The Lessons of Election 2004 Are Not Good For Young People

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In the midst of what has become political chaos caused by slants, slanders and spins, the real losers of Election 2004 may not be the candidates who were not elected, but America’s youth. It’s ironic that every time a candidate talks about what’s good or bad for kids, they seem to leave out a little item called Truth. It’s not so much what they say or where they stand on any particular issue involving children, but their actions that may be victimizing a whole generation of young people.

In the midst of what has become political chaos caused by slants, slanders and spins, the real losers of Election 2004 may not be the candidates who were not elected, but America’s youth. It’s ironic that every time a candidate talks about what’s good or bad for kids, they seem to leave out a little item called Truth. It’s not so much what they say or where they stand on any particular issue involving children, but their actions that may be victimizing a whole generation of young people.

Most Americans are intelligent enough to see through all the ideologically-motivated lies, slants, slanders and spins used on all sides during the campaigns of 2004. It seems that all the candidates running for office have come to the conclusion that saying or doing anything can be justified because the opposition will ruin the lives of most Americans if elected. So anything goes for now and we’ll do good later? Is that the kind of situation ethics lesson we want our youth to learn from?

The question is as old as humanity itself. Can we justify doing wrong to do right? Has American society degenerated to the point that we need a bunch of ideological Robin Hoods to save us from ourselves? If young people learn anything from this election it will be the following:

1. Truth is just one big gray area with no absolutes.

2. Truth can and should be manipulated for gain if the end result promises to forward the cause in question.

Is it any wonder a recent survey showed that ninety-five percent of all resumes submitted to major corporations contain inflated, over-stated or completely bogus information? When asked about this, most college graduates who took part in the survey admitted that they over-stated their academic credentials and previous employment information. Why? Because they felt it would be impossible to get hired without doing so.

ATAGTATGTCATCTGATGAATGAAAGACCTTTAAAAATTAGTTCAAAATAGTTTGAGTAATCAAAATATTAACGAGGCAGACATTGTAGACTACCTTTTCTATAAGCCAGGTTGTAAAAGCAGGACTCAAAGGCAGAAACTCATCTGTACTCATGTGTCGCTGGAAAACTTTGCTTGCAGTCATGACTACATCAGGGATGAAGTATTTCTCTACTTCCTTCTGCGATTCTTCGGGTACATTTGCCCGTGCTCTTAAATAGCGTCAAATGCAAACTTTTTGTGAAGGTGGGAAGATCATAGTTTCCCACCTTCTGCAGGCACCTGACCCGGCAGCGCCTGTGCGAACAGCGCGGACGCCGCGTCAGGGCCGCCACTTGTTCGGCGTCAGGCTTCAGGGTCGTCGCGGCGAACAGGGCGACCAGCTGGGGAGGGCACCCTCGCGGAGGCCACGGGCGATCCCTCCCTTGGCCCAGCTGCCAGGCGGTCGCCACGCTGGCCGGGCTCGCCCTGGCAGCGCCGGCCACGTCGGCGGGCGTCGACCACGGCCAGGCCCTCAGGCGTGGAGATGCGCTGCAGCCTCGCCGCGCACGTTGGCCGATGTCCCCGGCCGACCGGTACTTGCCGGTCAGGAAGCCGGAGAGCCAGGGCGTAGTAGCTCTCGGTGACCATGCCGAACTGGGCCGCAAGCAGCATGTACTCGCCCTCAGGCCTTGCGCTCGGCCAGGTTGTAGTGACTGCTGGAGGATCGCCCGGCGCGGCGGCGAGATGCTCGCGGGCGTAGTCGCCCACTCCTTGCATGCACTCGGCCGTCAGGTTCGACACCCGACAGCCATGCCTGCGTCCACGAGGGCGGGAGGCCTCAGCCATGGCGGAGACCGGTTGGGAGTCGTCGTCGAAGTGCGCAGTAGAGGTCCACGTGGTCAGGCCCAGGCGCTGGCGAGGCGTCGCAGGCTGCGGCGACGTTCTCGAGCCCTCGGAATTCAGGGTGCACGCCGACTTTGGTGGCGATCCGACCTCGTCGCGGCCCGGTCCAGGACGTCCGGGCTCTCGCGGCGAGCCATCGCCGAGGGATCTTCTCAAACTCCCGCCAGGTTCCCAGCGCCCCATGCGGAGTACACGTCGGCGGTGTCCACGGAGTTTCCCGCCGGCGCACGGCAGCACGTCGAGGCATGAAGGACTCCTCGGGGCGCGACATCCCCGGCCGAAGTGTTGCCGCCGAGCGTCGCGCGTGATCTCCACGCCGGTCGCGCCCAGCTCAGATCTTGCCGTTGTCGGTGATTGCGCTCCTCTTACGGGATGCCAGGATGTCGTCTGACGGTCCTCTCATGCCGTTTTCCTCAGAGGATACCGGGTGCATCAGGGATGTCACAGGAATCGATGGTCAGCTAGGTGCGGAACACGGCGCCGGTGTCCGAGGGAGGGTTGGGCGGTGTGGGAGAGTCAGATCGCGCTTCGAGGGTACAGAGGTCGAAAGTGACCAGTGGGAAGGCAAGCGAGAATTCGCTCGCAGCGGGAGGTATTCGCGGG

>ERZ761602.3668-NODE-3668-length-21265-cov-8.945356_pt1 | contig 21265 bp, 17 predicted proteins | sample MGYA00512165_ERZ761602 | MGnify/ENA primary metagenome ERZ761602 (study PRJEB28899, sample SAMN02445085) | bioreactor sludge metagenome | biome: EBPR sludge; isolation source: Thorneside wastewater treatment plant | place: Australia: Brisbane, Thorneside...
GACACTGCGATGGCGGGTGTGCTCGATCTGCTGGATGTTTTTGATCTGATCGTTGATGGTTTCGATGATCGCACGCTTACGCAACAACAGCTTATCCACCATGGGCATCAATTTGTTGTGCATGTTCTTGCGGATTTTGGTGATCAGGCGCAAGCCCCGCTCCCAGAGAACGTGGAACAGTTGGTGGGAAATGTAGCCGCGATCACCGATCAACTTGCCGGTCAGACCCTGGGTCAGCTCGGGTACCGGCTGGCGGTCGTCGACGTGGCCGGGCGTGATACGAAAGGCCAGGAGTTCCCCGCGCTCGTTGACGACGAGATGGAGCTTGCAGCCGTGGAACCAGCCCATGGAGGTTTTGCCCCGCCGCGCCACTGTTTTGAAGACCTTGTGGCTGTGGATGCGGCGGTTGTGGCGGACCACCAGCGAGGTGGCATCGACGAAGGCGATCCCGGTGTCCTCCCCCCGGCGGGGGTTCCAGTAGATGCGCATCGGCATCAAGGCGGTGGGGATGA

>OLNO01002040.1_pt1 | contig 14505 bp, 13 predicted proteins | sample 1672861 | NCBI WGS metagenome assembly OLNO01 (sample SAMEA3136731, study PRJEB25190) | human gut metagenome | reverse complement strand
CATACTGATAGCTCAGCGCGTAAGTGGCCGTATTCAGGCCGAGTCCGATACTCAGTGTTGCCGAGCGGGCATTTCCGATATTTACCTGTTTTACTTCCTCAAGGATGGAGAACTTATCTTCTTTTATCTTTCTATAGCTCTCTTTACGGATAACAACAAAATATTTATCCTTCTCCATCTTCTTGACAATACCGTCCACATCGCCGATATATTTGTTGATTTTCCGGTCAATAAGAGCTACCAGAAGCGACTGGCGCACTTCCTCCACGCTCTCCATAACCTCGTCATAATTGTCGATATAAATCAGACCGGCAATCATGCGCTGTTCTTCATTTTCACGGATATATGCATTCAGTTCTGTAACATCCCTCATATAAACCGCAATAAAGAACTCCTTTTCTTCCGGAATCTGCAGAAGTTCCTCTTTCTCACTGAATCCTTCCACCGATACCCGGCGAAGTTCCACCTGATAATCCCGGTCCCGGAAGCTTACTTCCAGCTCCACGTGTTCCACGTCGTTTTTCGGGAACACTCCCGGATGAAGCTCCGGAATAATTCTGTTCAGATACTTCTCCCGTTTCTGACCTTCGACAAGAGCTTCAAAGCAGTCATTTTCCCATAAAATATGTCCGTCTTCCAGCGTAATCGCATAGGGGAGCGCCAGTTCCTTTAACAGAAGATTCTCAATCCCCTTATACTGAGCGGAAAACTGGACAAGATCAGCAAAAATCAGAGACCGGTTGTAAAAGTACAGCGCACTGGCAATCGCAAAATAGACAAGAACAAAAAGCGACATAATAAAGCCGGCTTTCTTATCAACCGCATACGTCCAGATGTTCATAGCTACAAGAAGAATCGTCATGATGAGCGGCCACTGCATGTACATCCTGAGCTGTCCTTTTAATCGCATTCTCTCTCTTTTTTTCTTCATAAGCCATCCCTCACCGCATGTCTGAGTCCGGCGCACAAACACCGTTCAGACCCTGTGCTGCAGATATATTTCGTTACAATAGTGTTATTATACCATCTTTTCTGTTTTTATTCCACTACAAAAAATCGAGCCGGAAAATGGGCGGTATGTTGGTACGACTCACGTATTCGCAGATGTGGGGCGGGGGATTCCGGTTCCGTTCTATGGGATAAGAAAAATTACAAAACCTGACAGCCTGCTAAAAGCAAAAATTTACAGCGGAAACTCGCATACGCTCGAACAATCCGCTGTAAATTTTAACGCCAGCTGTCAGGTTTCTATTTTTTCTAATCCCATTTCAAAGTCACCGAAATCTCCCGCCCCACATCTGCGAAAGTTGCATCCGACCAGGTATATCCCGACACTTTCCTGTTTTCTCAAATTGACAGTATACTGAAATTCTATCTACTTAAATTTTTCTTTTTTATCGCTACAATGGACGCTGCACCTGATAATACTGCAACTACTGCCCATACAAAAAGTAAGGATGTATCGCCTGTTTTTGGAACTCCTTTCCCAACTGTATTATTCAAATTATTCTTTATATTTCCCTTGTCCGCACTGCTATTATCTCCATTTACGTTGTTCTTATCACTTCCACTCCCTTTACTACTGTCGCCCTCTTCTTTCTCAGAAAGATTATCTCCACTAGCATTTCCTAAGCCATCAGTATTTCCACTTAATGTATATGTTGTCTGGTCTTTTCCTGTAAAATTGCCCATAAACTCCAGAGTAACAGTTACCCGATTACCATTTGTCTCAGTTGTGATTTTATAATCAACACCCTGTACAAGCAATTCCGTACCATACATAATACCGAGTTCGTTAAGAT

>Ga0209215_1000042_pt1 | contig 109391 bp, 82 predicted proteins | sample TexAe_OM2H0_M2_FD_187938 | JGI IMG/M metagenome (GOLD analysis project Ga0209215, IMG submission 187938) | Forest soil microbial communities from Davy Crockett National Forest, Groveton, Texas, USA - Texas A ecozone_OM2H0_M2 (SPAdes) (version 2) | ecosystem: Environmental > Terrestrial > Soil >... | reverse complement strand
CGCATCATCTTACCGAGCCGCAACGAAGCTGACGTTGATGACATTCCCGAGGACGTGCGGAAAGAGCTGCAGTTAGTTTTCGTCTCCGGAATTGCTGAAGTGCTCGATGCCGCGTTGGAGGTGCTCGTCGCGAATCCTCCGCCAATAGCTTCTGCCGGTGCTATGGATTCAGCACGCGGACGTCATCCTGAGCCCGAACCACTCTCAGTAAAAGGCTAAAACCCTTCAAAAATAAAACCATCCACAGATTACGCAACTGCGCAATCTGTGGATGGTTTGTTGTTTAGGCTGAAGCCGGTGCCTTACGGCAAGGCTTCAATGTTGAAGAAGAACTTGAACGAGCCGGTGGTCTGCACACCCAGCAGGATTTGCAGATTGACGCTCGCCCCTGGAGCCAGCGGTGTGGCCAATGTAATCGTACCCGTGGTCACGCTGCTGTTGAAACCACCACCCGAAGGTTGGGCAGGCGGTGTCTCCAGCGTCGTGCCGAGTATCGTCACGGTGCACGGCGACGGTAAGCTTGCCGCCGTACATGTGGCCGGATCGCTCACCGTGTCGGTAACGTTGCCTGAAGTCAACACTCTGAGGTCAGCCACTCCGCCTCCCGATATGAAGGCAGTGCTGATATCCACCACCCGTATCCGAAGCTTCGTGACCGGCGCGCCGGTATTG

We live in a society that has replaced honesty with situation morality. We’re teaching young people that it’s alright and even necessary to step over the line of truth, as long as it’s for a good cause. And what is that good cause? When it comes to politics, the idea is to get talented people elected so that they can make a difference when in office. That strategy was used by those helping Richard Nixon in 1968 and Bill Clinton in 1992. While it can easily be argued that both men made major contributions to America, they also brought major disgrace to the Office of the Presidency. In the end, both blamed political enemies for their downfall.

The lessons of the Nixon and Clinton Presidency should not be handily overlooked. Regardless of age, charisma, political connectivity or talent, people who will do or say anything to be elected are a bad risk and a terrible example for young people to follow. Their lack of character will always stand in the way of any great achievements.

If we ignore character in favor of ideological gain, we are only fooling ourselves and setting a horrible example for America’s youth. The way candidates run for office is even more important then where they stand on a particular issue. It sends a strong message to millions of young people watching today and millions more who will look back to the past from the future. Morality needs to start at the top and work its way down.

Those serving in elected office, as well as those with influence in the education, business and religious communities, must begin to take a stand for the truth. Something is either true or it isn’t. Truth should always be the ultimate governor of all our actions. It must cross all party lines and replace any perceived need for ideological activism. Where morality can often be debated and people will take whatever stand they feel is right on any moral issue, telling a lie or being honest should never be up for debate. Not being truthful is immoral without question, regardless of the motivation.

If truth is the standard by which we judge everything, our future is secure. No enemy will be able to hide behind any lie, feigning innocence. No corporation will fall victim to financial disaster brought on by dishonest CEOs, concerned only with their own financial portfolio. No politician will be about to mislead America, because we’ll already know where they stand on any issue before the election.

Bill Knell for ‘Making Life Work,’ a weekly column featuring business, lifestyle, family and personal advice available at no cost online at http://life.billknell.com

A native New Yorker now living in Arizona, Bill Knell is a forty-something guy with a wealth of knowledge and experience. He's written hundreds of articles on a wide variety of subjects. A popular Speaker, Bill Knell presents seminars on a number of topics that entertain, train and teach. A popular radio and television show Guest, you've heard Bill on thousands of top-rated shows in all formats and seen him on local, national and international television programs.

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